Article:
The Numismatic Bibliomania Society

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Welcome to The E-Sylum: Volume 3, Number 11, March 12, 2000: 
an electronic publication of the Numismatic Bibliomania Society. 
Copyright (c) 2000, The Numismatic Bibliomania Society. 


   We have no new subscribers this week, thus our subscriber 
   count holds at 285.   Surely we have more numismatic 
   bibliophiles in the world than that.   Pass the word! 


   I'm terribly sorry to report to our members that there has 
   been an additional delay in getting the 1999 No. 4 issue 
   in the mail.   It was printed a couple weeks ago, and 
   should at last go in the mail this week.   We apologize for 
   the delay, this time due to a mailing label snafu. 

   Meanwhile, work continues on the 2000 No. 1 issue, 
   and our backlog of submissions is once again fairly low. 
   Please consider contributing an article.  Long or short, we 
   can use any item of interest to numismatic bibliophiles. 


   Allan Davisson writes: "Re: Breen's numbering problem: Dalton 
   and Hamer had the same problem. That is why they used the 
   obscure term "bis" when something came along that merited 
   insertion.  Open-ended numbering systems can be problematic 
   as well. Richard Lobel has come up with a new and endlessly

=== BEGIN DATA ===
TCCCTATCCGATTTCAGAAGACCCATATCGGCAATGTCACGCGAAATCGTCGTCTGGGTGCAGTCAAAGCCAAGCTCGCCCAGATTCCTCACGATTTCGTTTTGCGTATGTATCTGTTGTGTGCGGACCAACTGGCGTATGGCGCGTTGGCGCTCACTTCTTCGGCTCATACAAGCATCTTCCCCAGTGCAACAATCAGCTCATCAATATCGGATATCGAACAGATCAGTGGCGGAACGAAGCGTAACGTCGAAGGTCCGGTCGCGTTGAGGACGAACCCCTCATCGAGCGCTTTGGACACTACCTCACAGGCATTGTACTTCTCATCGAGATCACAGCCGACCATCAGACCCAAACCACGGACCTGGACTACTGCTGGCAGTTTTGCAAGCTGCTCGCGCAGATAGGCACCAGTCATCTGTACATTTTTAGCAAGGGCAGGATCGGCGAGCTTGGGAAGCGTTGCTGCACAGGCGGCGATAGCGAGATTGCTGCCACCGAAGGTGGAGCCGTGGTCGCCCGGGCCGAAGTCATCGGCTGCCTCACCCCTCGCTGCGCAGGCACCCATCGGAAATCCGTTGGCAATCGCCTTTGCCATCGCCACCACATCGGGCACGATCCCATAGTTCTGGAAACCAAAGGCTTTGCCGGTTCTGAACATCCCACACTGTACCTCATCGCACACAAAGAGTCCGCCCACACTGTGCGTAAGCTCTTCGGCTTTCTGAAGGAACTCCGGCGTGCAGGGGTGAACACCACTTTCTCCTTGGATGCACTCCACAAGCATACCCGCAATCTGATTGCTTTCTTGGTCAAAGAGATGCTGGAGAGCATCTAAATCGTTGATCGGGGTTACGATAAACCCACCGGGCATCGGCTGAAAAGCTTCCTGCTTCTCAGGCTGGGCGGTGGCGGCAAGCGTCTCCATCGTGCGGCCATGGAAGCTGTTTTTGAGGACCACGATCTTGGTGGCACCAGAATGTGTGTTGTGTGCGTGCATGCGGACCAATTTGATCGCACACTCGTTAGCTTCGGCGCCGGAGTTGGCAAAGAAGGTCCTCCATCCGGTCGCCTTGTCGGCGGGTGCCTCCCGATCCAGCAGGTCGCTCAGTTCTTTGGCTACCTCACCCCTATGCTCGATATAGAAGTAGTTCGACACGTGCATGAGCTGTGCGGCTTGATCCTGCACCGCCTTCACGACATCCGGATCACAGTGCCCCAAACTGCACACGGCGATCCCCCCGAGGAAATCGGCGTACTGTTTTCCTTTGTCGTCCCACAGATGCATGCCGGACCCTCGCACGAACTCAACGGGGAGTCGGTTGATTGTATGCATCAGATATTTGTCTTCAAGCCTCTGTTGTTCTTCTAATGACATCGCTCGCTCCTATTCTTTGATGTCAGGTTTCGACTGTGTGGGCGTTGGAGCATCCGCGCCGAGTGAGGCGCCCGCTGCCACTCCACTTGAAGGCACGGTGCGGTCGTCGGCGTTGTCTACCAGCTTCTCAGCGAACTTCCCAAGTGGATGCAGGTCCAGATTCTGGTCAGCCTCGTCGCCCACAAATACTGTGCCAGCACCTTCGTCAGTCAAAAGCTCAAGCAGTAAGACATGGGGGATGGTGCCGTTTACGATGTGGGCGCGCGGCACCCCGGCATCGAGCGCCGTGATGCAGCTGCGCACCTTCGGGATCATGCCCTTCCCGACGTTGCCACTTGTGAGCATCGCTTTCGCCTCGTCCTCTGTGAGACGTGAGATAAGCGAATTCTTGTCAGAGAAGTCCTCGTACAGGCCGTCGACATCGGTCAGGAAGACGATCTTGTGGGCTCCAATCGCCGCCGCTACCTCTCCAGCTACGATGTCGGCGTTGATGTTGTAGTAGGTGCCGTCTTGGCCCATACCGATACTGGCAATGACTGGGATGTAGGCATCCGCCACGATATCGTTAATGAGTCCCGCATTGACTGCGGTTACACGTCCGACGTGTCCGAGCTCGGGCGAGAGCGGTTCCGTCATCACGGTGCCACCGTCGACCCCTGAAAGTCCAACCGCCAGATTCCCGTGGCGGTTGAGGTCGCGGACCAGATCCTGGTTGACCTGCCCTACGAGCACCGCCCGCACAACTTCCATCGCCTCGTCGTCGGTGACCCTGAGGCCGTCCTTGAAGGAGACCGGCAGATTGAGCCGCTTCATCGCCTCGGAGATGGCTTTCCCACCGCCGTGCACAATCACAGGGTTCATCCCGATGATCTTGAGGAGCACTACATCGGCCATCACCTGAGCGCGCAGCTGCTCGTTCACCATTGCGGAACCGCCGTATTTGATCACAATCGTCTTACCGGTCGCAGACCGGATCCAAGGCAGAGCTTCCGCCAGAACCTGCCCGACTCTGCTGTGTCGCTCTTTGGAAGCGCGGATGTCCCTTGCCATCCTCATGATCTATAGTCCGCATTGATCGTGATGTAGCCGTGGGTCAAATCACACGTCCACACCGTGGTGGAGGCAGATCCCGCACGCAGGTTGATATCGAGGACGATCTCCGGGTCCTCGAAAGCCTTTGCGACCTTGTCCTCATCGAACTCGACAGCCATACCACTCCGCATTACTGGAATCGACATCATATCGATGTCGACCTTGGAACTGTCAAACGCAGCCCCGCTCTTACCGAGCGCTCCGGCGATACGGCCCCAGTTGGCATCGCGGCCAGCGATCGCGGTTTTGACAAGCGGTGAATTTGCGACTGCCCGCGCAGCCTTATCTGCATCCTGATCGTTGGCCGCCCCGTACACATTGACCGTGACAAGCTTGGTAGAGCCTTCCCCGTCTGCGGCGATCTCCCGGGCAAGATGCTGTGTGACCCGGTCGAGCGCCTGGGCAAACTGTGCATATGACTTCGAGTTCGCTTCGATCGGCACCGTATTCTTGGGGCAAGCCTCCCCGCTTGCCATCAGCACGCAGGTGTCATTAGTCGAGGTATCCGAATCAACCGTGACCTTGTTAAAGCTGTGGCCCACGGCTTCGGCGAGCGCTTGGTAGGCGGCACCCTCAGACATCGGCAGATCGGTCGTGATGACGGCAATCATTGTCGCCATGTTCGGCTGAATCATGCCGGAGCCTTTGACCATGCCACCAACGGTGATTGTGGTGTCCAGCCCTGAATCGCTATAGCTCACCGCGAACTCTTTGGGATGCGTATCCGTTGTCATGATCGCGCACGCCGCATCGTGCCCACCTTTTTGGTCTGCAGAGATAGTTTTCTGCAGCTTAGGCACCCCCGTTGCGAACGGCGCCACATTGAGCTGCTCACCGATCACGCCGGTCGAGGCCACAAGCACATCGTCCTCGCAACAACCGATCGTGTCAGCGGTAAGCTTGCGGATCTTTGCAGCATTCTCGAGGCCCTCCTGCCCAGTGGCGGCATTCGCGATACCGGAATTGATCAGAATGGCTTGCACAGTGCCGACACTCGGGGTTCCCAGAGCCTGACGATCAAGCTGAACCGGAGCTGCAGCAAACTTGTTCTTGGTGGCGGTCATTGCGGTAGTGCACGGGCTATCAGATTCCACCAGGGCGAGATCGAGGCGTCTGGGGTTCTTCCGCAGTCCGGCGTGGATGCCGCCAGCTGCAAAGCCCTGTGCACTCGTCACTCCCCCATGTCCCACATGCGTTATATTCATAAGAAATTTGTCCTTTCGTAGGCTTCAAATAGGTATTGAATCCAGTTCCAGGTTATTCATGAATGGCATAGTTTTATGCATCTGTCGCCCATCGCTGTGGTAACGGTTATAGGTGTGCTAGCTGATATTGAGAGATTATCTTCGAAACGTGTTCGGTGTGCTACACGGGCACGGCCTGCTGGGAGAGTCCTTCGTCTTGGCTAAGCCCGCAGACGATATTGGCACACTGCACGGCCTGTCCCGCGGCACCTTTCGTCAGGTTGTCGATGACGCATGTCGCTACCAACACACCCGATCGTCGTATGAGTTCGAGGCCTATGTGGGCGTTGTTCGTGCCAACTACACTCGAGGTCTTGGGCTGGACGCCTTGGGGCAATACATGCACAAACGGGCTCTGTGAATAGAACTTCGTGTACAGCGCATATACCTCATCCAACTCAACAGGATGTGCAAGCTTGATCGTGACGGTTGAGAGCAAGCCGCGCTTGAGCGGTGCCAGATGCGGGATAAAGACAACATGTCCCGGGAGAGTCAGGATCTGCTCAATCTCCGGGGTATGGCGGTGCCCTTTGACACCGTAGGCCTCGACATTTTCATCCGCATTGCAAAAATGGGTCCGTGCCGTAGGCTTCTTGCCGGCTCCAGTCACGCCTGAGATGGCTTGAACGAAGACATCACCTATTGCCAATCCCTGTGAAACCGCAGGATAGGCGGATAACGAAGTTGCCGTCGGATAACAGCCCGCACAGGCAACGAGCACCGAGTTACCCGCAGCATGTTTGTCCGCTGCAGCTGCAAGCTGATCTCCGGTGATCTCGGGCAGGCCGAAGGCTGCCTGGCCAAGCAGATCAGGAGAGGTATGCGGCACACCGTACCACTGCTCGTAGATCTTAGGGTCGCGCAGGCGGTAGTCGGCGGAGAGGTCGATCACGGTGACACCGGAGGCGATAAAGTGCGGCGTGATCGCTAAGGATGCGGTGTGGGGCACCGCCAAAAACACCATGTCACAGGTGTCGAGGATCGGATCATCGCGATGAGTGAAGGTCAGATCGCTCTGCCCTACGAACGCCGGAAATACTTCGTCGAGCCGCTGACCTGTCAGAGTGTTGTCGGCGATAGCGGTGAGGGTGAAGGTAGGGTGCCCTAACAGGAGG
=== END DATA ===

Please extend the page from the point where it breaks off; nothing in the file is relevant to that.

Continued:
open system for numbering English coins but I find it 
   cumbersome and oddly unsatisfying." 

   In contrast, Alan Luedeking writes: "I believe Mr. Schmidt's 
   assessment of Breen's straight-through numbering system was 
   perhaps a trifle harsh; first off, the empties are specifically 
   "reserved for future issues" and are only available after 
   currently circulating issues. No other meaning can possibly 
   be intended. Should a new intra-type item be discovered (such 
   as the cited 1914/13 Buffalo variety), it ought to be given the 
   number 2592.1. If 23 new varieties of a particular coin were to 
   be discovered the number of the last one would simply be 
   XXXX.23. Sub-sub varieties (or die states) could be easily 
   added, such as a XXXX.6.2. The obvious advantage is that 
   the item number is always in order, and you can instantly tell 
   when any item is a  post-Breen discovery. 

   Secondly, the system allows for infinite expansion everywhere.